Spatial awareness is the ability to perceive and understand one’s position in space and the relationships between objects in the environment. It is a complex cognitive function that can be affected by dementia, leading to difficulties with navigation, balance, and coordination. Many caregivers wonder if a person with dementia can regain their spatial awareness, and the answer is not straightforward.

In some cases, with the right interventions and support, a person with dementia may be able to regain some of their spatial awareness. Occupational therapy can be an effective way to help individuals with dementia improve their spatial awareness and develop strategies to compensate for any deficits. This can involve exercises to improve balance and coordination, as well as techniques to help the person better understand their environment, such as using visual cues and landmarks.

However, it is important to note that dementia is a progressive condition, and in many cases, spatial awareness deficits will continue to worsen over time. While interventions and support can help slow the progression of these symptoms, it is unlikely that a person with advanced dementia will be able to fully regain their spatial awareness.

It is also worth noting that every person with dementia is unique, and the severity and progression of their symptoms can vary widely. Some individuals may experience only mild spatial awareness deficits, while others may be severely affected. This means that the potential for regaining spatial awareness will also vary from person to person.

Regardless of the severity of a person’s spatial awareness deficits, there are still many things that caregivers can do to support their loved ones. This can involve creating a safe and supportive environment and removing any obstacles or hazards that could lead to falls or accidents. It can also involve providing visual cues and landmarks, breaking down tasks into smaller steps, and offering clear and simple instructions.

Are there any specific exercises or therapies that can improve spatial awareness in people with dementia?

Occupational therapy is one of the most common treatments for spatial awareness deficits in people with dementia. Occupational therapists can provide exercises and strategies to help individuals with dementia develop their spatial awareness skills. 

This can involve exercises to improve balance, coordination, and strength, as well as techniques to help individuals better understand their environment, such as using visual cues and landmarks.

Another therapy that can be beneficial for improving spatial awareness in people with dementia is cognitive stimulation therapy (CST). CST is a non-pharmacological intervention that involves group activities and exercises designed to stimulate cognitive function. In one study, researchers found that CST was effective in improving spatial awareness in people with dementia compared to a control group.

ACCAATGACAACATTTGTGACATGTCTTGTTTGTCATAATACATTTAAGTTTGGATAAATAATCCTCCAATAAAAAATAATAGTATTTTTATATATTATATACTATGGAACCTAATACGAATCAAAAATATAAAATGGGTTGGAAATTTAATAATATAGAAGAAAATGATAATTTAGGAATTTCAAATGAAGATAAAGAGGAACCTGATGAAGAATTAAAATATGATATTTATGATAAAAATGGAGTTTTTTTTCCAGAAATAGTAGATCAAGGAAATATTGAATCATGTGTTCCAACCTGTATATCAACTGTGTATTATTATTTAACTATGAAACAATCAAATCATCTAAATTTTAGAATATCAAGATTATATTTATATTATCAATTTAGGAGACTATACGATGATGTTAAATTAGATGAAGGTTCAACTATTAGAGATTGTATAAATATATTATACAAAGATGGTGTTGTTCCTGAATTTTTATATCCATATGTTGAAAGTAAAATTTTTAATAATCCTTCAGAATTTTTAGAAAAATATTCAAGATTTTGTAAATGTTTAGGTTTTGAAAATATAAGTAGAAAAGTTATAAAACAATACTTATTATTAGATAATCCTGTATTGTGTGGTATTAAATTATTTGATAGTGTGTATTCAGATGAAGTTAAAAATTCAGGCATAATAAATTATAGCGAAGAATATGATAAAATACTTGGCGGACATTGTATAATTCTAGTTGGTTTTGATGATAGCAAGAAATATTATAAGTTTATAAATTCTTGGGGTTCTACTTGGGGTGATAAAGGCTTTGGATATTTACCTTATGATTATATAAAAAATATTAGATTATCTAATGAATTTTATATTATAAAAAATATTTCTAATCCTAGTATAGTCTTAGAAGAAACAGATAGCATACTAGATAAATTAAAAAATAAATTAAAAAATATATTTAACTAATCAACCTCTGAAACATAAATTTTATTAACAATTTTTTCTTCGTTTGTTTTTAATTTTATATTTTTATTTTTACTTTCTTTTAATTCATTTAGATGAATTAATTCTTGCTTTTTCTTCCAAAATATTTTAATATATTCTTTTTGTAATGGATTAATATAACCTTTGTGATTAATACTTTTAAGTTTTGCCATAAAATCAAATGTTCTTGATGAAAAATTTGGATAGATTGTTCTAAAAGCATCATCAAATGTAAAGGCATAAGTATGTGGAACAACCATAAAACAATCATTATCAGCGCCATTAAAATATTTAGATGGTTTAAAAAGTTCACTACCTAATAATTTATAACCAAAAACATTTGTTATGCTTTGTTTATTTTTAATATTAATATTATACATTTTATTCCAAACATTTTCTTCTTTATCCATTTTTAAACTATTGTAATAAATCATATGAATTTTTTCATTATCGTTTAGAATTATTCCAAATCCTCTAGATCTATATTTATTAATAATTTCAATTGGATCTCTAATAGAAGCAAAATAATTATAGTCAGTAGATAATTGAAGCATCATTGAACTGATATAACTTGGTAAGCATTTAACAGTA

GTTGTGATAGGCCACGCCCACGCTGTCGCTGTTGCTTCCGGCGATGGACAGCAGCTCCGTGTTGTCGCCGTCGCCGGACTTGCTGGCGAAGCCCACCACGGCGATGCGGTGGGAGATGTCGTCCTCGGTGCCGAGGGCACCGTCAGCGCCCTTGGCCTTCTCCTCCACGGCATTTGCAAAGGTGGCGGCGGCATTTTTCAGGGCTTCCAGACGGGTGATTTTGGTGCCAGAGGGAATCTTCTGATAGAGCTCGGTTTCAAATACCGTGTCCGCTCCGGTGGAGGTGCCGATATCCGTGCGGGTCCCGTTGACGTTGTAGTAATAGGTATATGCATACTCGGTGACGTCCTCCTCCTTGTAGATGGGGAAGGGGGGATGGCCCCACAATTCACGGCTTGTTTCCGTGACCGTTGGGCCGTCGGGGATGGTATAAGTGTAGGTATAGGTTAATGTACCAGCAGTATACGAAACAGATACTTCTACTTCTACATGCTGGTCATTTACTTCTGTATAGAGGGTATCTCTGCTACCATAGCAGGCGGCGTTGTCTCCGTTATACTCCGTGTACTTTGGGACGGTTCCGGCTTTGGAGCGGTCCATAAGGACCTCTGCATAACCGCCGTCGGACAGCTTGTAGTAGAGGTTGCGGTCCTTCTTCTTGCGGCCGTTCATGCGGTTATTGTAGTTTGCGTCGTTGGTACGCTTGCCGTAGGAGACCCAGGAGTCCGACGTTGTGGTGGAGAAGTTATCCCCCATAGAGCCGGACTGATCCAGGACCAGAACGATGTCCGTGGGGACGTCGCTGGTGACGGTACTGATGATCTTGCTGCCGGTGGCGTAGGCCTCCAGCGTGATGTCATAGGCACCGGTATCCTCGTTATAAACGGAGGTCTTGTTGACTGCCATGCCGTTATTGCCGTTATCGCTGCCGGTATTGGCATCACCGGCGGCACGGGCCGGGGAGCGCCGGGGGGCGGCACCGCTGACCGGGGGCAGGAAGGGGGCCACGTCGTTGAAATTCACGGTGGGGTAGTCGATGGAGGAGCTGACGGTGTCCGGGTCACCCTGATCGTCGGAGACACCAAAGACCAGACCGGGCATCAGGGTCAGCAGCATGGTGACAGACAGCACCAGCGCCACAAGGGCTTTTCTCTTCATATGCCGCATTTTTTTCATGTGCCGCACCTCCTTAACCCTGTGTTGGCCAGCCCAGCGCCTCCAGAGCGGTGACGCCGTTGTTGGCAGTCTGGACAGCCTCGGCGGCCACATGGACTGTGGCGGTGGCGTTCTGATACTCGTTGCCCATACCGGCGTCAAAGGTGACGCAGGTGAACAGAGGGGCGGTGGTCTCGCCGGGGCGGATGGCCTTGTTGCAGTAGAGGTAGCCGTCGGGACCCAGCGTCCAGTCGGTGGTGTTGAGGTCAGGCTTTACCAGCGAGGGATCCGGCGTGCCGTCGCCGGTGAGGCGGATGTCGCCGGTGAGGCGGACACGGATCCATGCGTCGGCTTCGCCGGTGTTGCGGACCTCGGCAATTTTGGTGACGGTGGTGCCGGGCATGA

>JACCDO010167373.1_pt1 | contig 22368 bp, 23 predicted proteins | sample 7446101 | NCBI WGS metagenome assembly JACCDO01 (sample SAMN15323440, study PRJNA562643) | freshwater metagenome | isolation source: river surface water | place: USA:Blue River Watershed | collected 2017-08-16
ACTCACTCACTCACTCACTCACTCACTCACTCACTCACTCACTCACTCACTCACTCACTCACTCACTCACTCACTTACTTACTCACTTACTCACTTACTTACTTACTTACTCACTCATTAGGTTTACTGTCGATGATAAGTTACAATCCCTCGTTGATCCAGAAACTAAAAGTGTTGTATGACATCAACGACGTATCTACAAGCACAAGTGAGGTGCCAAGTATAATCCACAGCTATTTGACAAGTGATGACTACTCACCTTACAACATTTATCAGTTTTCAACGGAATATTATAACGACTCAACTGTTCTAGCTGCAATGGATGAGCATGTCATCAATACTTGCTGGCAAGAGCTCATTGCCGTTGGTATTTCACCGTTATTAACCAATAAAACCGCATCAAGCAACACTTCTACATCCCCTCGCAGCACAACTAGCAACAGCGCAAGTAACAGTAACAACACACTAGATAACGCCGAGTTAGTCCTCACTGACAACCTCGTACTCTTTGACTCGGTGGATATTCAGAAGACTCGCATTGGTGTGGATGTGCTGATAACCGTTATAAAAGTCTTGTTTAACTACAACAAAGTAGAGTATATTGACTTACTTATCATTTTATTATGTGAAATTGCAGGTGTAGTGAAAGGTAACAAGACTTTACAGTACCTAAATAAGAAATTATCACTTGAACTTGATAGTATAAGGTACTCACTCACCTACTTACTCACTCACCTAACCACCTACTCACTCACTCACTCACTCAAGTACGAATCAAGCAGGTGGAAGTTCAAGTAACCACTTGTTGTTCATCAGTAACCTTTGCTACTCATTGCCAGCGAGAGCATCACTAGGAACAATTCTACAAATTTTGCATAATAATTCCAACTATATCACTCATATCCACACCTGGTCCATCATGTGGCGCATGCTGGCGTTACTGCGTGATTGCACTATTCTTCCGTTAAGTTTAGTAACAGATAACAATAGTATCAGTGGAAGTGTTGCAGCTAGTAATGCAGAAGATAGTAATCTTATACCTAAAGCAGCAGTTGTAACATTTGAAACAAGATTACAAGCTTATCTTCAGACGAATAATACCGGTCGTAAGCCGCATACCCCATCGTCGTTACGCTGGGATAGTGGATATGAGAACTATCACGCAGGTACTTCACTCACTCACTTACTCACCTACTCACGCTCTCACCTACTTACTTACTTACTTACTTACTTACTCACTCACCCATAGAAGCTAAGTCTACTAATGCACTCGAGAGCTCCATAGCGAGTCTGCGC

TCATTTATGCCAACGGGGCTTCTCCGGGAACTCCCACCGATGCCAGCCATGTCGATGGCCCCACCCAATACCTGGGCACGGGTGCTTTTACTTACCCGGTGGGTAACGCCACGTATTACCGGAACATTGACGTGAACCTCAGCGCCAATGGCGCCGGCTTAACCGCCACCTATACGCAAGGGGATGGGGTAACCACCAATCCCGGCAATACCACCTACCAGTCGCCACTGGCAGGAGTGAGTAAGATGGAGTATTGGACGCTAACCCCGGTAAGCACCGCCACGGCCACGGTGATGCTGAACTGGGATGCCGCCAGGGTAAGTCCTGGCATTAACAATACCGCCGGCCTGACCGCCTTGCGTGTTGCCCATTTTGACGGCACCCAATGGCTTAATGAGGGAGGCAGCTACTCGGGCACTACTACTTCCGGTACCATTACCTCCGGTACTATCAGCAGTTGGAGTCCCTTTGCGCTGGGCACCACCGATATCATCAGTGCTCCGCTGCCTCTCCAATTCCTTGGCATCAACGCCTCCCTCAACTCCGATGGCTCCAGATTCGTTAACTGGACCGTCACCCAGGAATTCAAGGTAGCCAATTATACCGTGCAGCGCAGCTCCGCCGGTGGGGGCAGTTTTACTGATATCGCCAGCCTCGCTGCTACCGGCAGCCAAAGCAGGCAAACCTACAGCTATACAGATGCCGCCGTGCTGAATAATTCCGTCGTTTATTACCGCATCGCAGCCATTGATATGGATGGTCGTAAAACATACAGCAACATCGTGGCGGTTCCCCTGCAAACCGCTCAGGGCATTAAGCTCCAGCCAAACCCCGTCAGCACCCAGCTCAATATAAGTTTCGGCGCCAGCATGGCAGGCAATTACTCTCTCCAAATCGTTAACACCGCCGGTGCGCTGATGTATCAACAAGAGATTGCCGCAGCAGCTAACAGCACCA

In addition to therapy, there are also specific exercises that can help improve spatial awareness in people with dementia. For example, visual scanning exercises involve scanning a room or environment for specific objects and can help individuals improve their visual attention and orientation. Balance exercises, such as standing on one leg or walking along a line, can also help improve balance and coordination.

Finally, several lifestyle changes can help improve spatial awareness in people with dementia. These can include getting regular exercise, maintaining a healthy diet, and engaging in social activities. These lifestyle changes can help promote overall brain health and improve cognitive function, which can lead to improvements in spatial awareness.


Dementia wandering and spatial awareness are complex and challenging aspects of dementia that require understanding, patience, and creativity from caregivers. By identifying triggers, securing the environment, establishing routines, and providing companionship and supervision, caregivers can reduce the risks and improve the quality of life of the person with dementia. 

However, caregivers may also face various challenges, such as stress, social isolation, safety concerns, and guilt. By seeking out resources and support, caregivers can find the help and encouragement they need to navigate the journey of caring for someone with dementia.

What are your experiences with dementia wandering and spatial awareness? Do you have any tips or insights to share with other caregivers? Please leave your comments and questions below.